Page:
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  • The primordium of the neurochord (neural or medullary plate) referred to above becomes closed in from the surface by the overgrowth of surrounding epiblast, and its edges also bend up, meet, and finally fuse to form a tube, the medullary or neural tube.

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  • An important fact to note is that the blastopore is included in this overgrowth of epiblast, so that the neural tube remains for some time in open communication with the archenteron by means of a posterior neurenteric canal.

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  • In some grasses there is a small scale-like appendage opposite the scutellum, the epiblast.

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  • Three must be considered: (I) the scutellum, connected by vascular tissue with the vascular cylinder of the main axis of the embryo which it more or less envelops; it never leaves the seed, serving merely to prepare and absorb the food-stuff in the endosperm; (2) the cellular outgrowth of the axis, the epiblast, small and inconspicuous as in wheat, or larger as in Stipa; (3) the pileole or germ-sheath, arising on the same side of the axis and above the scutellum, enveloping the plumule in the seed and appearing above ground as a generally colourless sheath from the apex of which the plumule ultimately breaks (fig.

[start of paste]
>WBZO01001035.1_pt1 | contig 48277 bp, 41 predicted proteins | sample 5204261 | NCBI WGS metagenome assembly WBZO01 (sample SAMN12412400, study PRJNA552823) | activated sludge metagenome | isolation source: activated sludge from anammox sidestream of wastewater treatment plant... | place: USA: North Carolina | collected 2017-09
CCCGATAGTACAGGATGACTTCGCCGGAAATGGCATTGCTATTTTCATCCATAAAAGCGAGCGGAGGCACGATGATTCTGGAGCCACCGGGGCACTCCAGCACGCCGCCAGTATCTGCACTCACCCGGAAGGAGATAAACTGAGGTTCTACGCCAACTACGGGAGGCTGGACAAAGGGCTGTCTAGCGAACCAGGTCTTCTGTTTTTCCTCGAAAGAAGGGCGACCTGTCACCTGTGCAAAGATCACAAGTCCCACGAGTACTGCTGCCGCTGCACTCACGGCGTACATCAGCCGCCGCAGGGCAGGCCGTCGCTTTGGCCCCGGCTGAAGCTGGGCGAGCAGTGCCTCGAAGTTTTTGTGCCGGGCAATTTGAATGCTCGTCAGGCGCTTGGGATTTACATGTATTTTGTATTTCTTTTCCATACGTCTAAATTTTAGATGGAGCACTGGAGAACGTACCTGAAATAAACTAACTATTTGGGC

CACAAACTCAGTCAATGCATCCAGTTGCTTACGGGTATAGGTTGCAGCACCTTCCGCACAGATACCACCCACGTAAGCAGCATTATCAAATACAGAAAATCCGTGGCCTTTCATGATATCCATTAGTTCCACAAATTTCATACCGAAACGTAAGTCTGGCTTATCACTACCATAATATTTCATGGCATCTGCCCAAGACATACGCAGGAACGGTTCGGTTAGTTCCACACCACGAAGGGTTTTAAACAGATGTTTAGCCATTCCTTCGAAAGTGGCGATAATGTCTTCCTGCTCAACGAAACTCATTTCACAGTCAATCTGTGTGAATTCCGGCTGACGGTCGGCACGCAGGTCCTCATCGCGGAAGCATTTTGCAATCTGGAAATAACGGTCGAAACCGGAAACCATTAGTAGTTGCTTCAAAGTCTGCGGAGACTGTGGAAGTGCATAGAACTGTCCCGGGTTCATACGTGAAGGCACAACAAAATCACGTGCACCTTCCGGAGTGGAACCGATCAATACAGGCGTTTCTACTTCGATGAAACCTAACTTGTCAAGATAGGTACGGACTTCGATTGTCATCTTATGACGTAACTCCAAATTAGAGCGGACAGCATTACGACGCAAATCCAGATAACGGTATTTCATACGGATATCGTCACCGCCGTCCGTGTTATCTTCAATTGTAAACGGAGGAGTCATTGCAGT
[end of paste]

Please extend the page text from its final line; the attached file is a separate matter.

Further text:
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  • The epiblast has been regarded as representing a second cotyledon, but this is a very doubtful interpretation.